Road trips are a great way of traveling. It allows you to take your time and go with the flow of the moment. That’s often how you discover the most random places and how you make the most unforgettable memories. But even though it’s exciting to go on a road trip with no goal, I find that when you have limited time (less than 2 weeks) it’s better to plan a little bit ahead. So let’s see how I planed for our road trip in Italy.
The plan for our road trip in Italy
We had 9 days to spend in Italy so it was out of the question to go too far south. We knew we had to stay in the upper half of the country. In this post-pandemic context, we thought of Cinque Terre and Florence as these are two highly touristic places ordinarily. We were hoping to see these places like they were 30 years ago. We started from there to build the rest of the trip.
N.B. When I plan for a trip, I always try to find the right balance between culture and lifestyle. But, as I am more of an epicurean than a culture and history nerd, you’ll probably find below more lifestyle addresses than cultural finds.
Our road trip in Italy itinerary
Day 1: Geneva – La Spezia
It’s a 6-hour drive from Geneva to la Spezia, totally doable in a day. I chose to stay in La Spezia because it’s a “real” town and it’s close to the Cinque Terre. It’s not the most beautiful Italian town since it was originally built as a military port but it’s authentic and less touristic. Plus the train will take you to the villages in a few minutes only and it’s cheaper than staying in the villages.
The cute Airbnb we stayed in, close to the railway station and very pleasant
Of course, you could also stay in the actual Cinque Terre that’s up to you. I was afraid that it would be so touristy that we wouldn’t want to stay there at night as well. So I thought that it would be nicer to stay in an actual town and not in a tourist trap. But now that I’ve seen it in person, I would say that both options are good. La Spezia might have a little more restaurants and nightlife than the Cinque Terre but you definitely won’t have the same scenery.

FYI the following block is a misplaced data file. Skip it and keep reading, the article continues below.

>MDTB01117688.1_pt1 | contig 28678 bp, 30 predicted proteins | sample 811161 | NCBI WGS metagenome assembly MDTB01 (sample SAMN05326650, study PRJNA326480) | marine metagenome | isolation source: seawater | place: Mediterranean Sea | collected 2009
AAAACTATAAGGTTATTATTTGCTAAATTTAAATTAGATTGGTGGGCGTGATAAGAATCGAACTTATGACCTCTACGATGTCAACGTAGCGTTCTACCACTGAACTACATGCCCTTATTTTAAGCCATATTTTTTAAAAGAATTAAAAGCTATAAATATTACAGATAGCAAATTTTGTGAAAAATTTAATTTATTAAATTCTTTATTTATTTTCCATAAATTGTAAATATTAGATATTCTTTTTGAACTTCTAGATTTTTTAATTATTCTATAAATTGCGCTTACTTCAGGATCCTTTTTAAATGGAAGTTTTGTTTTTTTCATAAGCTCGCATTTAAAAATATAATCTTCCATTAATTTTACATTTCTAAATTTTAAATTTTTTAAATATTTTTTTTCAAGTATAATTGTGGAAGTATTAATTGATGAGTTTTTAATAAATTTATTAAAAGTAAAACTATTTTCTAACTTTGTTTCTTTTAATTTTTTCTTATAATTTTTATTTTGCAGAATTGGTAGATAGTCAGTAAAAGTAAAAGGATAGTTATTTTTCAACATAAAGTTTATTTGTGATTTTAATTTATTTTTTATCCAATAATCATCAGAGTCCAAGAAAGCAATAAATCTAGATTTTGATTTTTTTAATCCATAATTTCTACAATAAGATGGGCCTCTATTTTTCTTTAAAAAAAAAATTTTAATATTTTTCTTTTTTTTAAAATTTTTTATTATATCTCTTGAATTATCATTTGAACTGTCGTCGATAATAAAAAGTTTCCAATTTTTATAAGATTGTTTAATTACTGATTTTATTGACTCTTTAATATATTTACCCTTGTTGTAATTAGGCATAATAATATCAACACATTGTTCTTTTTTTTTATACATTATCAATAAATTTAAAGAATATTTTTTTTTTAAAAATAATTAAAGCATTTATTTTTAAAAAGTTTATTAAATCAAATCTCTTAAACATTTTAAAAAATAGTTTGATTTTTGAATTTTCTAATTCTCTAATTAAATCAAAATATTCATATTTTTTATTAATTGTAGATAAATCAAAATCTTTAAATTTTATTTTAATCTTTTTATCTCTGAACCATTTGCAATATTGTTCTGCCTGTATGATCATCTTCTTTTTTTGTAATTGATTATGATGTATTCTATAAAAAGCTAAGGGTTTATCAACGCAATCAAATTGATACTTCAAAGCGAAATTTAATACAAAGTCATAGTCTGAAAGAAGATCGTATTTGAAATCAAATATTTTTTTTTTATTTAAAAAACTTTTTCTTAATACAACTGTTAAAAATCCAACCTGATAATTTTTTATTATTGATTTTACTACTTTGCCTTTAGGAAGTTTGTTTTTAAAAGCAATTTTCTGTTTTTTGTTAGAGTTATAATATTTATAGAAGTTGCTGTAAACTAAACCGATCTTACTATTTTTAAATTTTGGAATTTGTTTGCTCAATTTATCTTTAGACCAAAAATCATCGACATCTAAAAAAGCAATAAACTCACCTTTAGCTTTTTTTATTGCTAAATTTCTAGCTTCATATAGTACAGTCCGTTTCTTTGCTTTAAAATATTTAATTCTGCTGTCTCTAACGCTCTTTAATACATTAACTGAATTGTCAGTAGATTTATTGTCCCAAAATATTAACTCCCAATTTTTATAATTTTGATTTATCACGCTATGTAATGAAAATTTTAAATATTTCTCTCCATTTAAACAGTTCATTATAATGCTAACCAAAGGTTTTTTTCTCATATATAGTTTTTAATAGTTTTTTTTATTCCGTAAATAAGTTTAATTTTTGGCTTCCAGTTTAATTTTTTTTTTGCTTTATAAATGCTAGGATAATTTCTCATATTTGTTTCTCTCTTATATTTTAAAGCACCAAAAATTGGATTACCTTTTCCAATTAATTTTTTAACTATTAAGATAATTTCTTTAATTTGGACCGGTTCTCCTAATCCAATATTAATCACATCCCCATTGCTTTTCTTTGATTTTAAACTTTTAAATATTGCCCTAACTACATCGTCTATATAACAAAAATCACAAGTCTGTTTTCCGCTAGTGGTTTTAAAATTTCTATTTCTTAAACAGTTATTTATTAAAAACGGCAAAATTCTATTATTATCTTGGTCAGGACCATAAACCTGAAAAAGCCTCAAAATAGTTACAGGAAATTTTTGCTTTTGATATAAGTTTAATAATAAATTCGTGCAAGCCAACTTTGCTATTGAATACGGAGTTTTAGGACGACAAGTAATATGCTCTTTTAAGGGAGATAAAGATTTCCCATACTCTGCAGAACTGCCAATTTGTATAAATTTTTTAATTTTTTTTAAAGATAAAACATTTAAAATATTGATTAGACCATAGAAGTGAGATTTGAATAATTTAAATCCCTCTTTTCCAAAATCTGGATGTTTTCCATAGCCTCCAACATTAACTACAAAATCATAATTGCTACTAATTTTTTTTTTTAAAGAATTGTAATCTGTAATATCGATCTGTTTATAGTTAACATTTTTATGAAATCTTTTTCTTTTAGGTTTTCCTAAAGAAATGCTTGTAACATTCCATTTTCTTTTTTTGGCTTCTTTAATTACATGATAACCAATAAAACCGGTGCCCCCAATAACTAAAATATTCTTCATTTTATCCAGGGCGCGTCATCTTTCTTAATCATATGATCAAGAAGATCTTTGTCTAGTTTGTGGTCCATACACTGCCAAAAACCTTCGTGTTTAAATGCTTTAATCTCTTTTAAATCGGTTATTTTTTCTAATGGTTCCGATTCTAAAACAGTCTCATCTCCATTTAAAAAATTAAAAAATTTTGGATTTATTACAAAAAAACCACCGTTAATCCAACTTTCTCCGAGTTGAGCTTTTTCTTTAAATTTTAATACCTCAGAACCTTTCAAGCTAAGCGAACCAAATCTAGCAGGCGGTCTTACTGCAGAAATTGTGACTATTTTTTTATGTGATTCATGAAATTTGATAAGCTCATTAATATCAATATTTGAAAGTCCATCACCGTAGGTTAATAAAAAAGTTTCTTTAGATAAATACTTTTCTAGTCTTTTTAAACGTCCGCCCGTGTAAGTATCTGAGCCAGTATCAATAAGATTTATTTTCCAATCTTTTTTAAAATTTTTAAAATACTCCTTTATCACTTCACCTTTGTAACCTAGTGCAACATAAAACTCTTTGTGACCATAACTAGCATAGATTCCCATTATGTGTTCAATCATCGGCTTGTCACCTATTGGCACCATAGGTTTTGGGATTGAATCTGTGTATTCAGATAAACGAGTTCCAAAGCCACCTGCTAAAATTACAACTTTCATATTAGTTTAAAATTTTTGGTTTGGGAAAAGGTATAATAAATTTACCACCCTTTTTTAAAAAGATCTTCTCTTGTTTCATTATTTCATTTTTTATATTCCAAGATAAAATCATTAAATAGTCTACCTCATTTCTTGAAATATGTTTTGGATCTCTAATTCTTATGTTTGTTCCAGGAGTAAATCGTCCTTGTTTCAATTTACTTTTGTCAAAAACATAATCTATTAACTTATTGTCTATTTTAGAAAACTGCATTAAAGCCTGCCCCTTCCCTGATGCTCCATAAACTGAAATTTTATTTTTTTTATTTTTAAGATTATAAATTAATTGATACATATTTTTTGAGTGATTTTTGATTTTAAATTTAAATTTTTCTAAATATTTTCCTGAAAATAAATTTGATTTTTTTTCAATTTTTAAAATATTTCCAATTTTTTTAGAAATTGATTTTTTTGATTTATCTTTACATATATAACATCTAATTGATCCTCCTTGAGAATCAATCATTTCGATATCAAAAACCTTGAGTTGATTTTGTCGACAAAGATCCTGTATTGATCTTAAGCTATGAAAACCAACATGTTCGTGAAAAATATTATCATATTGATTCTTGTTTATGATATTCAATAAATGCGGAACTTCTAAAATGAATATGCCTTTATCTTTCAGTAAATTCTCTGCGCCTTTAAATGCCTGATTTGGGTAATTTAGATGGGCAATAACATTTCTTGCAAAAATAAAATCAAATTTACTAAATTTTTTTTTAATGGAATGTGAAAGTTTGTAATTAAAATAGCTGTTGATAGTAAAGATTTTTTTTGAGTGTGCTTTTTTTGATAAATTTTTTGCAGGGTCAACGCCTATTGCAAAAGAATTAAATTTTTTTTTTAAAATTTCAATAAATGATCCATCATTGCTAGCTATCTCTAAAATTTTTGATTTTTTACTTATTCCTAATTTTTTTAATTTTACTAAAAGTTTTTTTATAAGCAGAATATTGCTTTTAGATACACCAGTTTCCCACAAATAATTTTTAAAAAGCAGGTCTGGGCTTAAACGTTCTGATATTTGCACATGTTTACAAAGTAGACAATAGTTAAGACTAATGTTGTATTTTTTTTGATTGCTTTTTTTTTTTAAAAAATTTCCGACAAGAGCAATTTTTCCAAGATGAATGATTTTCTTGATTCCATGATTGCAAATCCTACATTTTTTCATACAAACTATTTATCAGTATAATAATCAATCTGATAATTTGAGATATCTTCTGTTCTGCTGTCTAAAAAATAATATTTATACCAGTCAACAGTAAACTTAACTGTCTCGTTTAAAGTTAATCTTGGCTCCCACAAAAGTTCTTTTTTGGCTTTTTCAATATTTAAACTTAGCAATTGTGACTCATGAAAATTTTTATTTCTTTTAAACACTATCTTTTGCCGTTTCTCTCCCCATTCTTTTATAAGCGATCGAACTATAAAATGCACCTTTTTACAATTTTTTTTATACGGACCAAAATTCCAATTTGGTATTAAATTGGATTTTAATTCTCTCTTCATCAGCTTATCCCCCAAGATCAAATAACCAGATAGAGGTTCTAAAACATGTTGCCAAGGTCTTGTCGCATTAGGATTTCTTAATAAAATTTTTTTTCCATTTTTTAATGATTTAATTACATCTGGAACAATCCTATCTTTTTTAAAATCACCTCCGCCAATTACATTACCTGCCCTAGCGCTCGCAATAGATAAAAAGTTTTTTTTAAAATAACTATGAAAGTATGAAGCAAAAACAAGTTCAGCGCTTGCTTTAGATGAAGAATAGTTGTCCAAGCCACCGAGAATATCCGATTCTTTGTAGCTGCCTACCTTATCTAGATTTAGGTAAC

Day 2: La Spezia – Monterosso – Vernazza – Corniglia – Manarola – Riomaggiore – La Spezia (Cinque Terre)
Visiting the five villages in only one day could appear like a lot. But truly if you start early and I recommend that you do, it’s totally okay. The best way to visit it is to buy a Cinque Terre Card which covers the entrance to all walking trails and includes unlimited train travel on the Levanto – Cinque Terre – La Spezia line. So we bought the card and took the train to Monterosso as it was the furthest from La Spezia to slowly work our way backward.
Monterosso is the only village that has an actual beach. So take your swimsuit if you fancy a swim. We had a croissant and coffee while admiring the sea and wandered in this cute village. To rally each village, you can either choose to do it on foot, with the blue trail hike or by train. We decided to start on foot as it was still early in the morning. So, we took the blue trail to go to Vernazza the next village. It was approximately a one hour and a half hike and was stunningly beautiful. We were almost alone on this path which was the cherry on the cake. You basically wander through amazing sea views and vegetable gardens and vineyards.
The view of Vernazza when you arrive from the trail is also breathtaking. You’ll know it was worth breaking a sweat when you’ll see it. Be aware as it’s a pretty steep hike at some points.
In Vernazza we had a well-deserved Italian soda in the little piazza of the village and wander through the village, just watching life unfold. Then we hopped on the train to go to the next village, Corniglia.